A variety of skin resurfacing techniques, injectables, fillers and surgical procedures are available to smooth out wrinkles. Each works a little differently and has its own set of potential results and side effects.

Dermabrasion. This procedure consists of sanding down (planing) the surface layer of your skin with a rapidly rotating brush. The planing removes the skin surface and a new layer of skin grows in its place. Redness, scabbing and swelling generally last a couple of weeks. It may take several months for the pinkness to fade and to see the desired results.
Microdermabrasion. This technique is similar to dermabrasion, but less surface skin is removed. It’s done using a vacuum suction over your face while aluminum oxide crystals essentially sandblast your skin. Only a fine layer of skin is removed. You may notice a slight redness to the treated areas. Microdermabrasion usually requires repeated treatments to maintain the subtle, temporary results.

Laser, light source and radio frequency treatments. In laser resurfacing, a laser beam destroys the outer layer of skin (epidermis) and heats the underlying skin (dermis), which stimulates the growth of new collagen fibers. As the wound heals, new skin forms that’s smoother and tighter. It can take up to several months to fully heal from laser resurfacing. Less intense lasers (nonablative lasers), pulsed light sources and radio frequency devices don’t injure the epidermis. These treatments heat the dermis and cause new collagen and elastin formation. After several treatments, skin feels firmer and appears refreshed. This means shorter recovery times, but treatment typically needs to be repeated more often and results are subtle.

Chemical peel. Your doctor applies an acid to the affected areas, which burns the outer layer of your skin. With medium-depth peels, the entire epidermis and a small portion of the dermis are removed. New skin forms to take its place. The new skin is usually smoother and less wrinkled than your old skin. Redness lasts up to several months. With superficial peels, only a portion of the epidermis is removed. After a series of peels, you may notice less fine wrinkling in your skin and a fading of brown spots.

Botulinum toxin type A (Botox). When injected in small doses into specific muscles, Botox blocks the chemical signals that cause muscles to contract. When the muscles can’t tighten, the skin flattens and appears smoother and less wrinkled. Botox works well on frown lines between the eyebrows and across the forehead, and crow’s-feet at the corners of the eyes. Results typically last about three to four months. Repeat injections are needed to maintain results.

Botulinum toxin is a neurotoxin protein produced by the bacterium Clostridium botulinum. Botox is manufactured by Allergan Inc (U.S.) for both therapeutic as well as cosmetic use. Besides its cosmetic application, Botox is used in the treatment of other conditions including migraine headache and cervical dystonia (spasmodic torticollis) (a neuromuscular disorder involving the head and neck)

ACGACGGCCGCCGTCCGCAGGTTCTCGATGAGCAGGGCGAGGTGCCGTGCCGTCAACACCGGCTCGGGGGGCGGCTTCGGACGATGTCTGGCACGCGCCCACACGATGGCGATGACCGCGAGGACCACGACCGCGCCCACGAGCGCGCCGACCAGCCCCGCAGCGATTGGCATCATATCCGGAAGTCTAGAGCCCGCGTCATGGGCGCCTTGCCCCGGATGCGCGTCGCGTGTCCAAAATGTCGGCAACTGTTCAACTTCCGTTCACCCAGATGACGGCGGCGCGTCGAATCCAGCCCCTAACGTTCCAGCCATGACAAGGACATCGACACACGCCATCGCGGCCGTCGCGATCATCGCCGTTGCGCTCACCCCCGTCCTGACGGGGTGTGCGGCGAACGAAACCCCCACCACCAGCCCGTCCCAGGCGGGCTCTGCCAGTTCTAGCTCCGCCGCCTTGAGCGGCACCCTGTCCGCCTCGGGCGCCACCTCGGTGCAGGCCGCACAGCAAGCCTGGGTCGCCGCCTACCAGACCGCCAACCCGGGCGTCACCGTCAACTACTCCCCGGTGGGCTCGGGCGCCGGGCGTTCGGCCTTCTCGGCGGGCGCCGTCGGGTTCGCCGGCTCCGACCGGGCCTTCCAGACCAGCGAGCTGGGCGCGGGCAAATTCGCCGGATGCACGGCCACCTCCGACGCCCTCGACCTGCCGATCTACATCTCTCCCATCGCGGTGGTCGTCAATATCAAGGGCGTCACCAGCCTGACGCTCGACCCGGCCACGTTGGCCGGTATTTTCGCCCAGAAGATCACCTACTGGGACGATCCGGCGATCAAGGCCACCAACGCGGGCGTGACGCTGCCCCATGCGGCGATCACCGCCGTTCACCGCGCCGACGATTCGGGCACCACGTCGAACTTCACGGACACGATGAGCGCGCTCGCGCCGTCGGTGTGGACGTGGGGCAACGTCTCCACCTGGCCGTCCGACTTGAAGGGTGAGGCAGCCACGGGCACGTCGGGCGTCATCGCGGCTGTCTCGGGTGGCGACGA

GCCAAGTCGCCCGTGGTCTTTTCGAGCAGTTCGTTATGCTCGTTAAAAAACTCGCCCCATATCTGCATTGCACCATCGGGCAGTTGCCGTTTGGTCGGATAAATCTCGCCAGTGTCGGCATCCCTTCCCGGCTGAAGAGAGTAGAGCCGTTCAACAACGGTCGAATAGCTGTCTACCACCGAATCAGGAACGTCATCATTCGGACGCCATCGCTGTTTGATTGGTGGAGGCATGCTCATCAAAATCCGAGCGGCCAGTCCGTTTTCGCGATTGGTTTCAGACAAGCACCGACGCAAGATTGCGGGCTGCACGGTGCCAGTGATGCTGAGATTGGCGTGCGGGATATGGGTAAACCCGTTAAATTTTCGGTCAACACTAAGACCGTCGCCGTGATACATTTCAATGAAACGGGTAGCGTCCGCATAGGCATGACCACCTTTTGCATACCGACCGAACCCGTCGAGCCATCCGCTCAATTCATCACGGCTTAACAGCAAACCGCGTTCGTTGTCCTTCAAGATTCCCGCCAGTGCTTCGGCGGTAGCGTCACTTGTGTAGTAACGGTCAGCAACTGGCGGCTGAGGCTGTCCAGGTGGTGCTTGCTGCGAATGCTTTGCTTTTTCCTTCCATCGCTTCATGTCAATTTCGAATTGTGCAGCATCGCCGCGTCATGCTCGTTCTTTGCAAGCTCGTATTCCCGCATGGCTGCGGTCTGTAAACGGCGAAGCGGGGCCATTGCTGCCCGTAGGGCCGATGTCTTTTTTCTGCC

Soft tissue fillers.

Soft tissue fillers, which include fat, collagen and hyaluronic acid (Restylane, Juvederm), can be injected into deeper wrinkles on your face. They plump and smooth out wrinkles and furrows and give the skin more volume. You may experience temporary swelling, redness and bruising in the treated area. The procedure may need to be repeated every few months.

Restylane: Restylane is a non-animal, stabilized hyaluronic acid produced by Q-med in Sweden. The wrinkle- resolving gel is worldwide the most commonly used dermal filler since it was introduced in 1996. Particularly effective is it when used in a special injection technique; The Fern Pattern Technique. This technique was introduced by the Dutch cosmetic doctor Tom van Eijk in Sweden in 2005. The article on the subject was published in the Journal of Drugs in Dermatology, August 2007.

……………………………....CLICK & SEE
Face-lift. The face-lift procedure involves removing excess skin and fat in the lower face and neck and tightening the underlying muscle and connective tissue. The results typically last five to 10 years. Healing times can be lengthy after a face-lift. Bruising and swelling are usually evident for two to three weeks after

surgery. Keep in mind that results vary depending on the location of the wrinkles and how deep the wrinkles are. Plus, nothing stops the aging process of skin, so you’ll likely need the treatments repeated to maintain benefits.

You may click to see:->The Park Ridge Center for Plastic Surgery

These procedures aren’t usually covered by insurance. In addition, any of the procedures can have side effects, so be sure to discuss them with your doctor. Make sure your dermatologist or plastic surgeon is specially trained and experienced in the technique you’re considering.

Herbal Treatment:
THE HERBS listed below fight loss of skin suppleness and elasticity, a phenomenon linked to aging, smoking and sun damage and the underlying cause of wrinkles.

Evening primrose, flaxseed, kelp, glucosamine sulfate, aloe vera, alfalfa, burdock root, horsetail, oat straw, ginger root.

Click to see :-> Home Remedies for wrinkle on skin


Here are ways to improve and maintain your skin’s youthful appearance:

 Pranayam & Yoga Asanas  is the best way to maintain one’s skin and remain youthful

Protect your skin from the sun. Protect your skin — and prevent future wrinkles — by limiting the time you spend in the sun and always wearing protective clothing and hats. Also, use sunscreen when outdoors, even in winter.

Choose products with built-in sunscreen. When selecting skin-care products, choose those with a built-in sun protection factor (SPF) of at least 15. Also, be sure to select products that block both UVA and UVB rays.

Use moisturizers. Dry skin turns plump skin cells into shriveled ones, creating fine lines and wrinkles long before you’re due. Though moisturizers can’t prevent wrinkles, they can temporarily mask tiny lines and creases.

Don’t smoke. Even if you’ve smoked for years or smoked heavily when you were younger, you can still improve your skin tone and texture and prevent future wrinkles by quitting smoking.